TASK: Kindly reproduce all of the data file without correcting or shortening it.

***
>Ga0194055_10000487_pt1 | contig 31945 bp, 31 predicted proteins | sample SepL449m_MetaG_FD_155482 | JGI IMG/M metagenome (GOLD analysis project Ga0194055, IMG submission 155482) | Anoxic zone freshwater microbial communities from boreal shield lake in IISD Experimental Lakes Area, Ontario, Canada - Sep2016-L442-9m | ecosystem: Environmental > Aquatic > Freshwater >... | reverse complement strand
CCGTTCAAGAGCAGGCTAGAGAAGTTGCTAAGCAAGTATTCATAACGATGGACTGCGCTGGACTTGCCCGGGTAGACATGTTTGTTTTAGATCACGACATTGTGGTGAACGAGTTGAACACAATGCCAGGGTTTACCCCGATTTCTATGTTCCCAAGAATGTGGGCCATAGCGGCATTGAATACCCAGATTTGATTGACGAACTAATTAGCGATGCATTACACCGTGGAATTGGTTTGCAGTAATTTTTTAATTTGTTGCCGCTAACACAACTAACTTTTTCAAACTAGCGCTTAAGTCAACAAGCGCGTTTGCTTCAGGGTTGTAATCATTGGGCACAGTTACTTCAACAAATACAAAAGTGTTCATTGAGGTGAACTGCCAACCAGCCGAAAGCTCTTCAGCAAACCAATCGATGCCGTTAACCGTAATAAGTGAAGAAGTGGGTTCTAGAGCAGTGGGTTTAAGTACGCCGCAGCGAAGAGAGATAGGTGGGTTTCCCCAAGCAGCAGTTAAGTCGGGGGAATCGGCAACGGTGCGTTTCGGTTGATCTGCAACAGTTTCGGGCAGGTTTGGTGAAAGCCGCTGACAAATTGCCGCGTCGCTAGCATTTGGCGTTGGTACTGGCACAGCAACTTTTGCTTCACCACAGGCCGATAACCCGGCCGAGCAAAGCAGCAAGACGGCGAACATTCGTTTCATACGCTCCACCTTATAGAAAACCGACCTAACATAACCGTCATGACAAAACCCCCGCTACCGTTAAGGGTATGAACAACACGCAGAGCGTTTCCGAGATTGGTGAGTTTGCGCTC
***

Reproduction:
>Ga0194055_10000487_pt1 | contig 31945 bp, 31 predicted proteins | sample SepL449m_MetaG_FD_155482 | JGI IMG/M metagenome (GOLD analysis project Ga0194055, IMG submission 155482) | Anoxic zone freshwater microbial communities from boreal shield lake in IISD Experimental Lakes Area, Ontario, Canada - Sep2016-L442-9m | ecosystem: Environmental > Aquatic > Freshwater >... | reverse complement strand
CCGTTCAAGAGCAGGCTAGAGAAGTTGCTAAGCAAGTATTCATAACGATGGACTGCGCTGGACTTGCCCGGGTAGACATGTTTGTTTTAGATCACGACATTGTGGTGAACGAGTTGAACACAATGCCAGGGTTTACCCCGATTTCTATGTTCCCAAGAATGTGGGCCATAGCGGCATTGAATACCCAGATTTGATTGACGAACTAATTAGCGATGCATTACACCGTGGAATTGGTTTGCAGTAATTTTTTAATTTGTTGCCGCTAACACAACTAACTTTTTCAAACTAGCGCTTAAGTCAACAAGCGCGTTTGCTTCAGGGTTGTAATCATTGGGCACAGTTACTTCAACAAATACAAAAGTGTTCATTGAGGTGAACTGCCAACCAGCCGAAAGCTCTTCAGCAAACCAATCGATGCCGTTAACCGTAATAAGTGAAGAAGTGGGTTCTAGAGCAGTGGGTTTAAGTACGCCGCAGCGAAGAGAGATAGGTGGGTTTCCCCAAGCAGCAGTTAAGTCGGGGGAATCGGCAACGGTGCGTTTCGGTTGATCTGCAACAGTTTCGGGCAGGTTTGGTGAAAGCCGCTGACAAATTGCCGCGTCGCTAGCATTTGGCGTTGGTACTGGCACAGCAACTTTTGCTTCACCACAGGCCGATAACCCGGCCGAGCAAAGCAGCAAGACGGCGAACATTCGTTTCATACGCTCCACCTTATAGAAAACCGACCTAACATAACCGTCATGACAAAACCCCCGCTACCGTTAAGGGTATGAACAACACGCAGAGCGTTTCCGAGATTGGTGAGTTTGCGCTC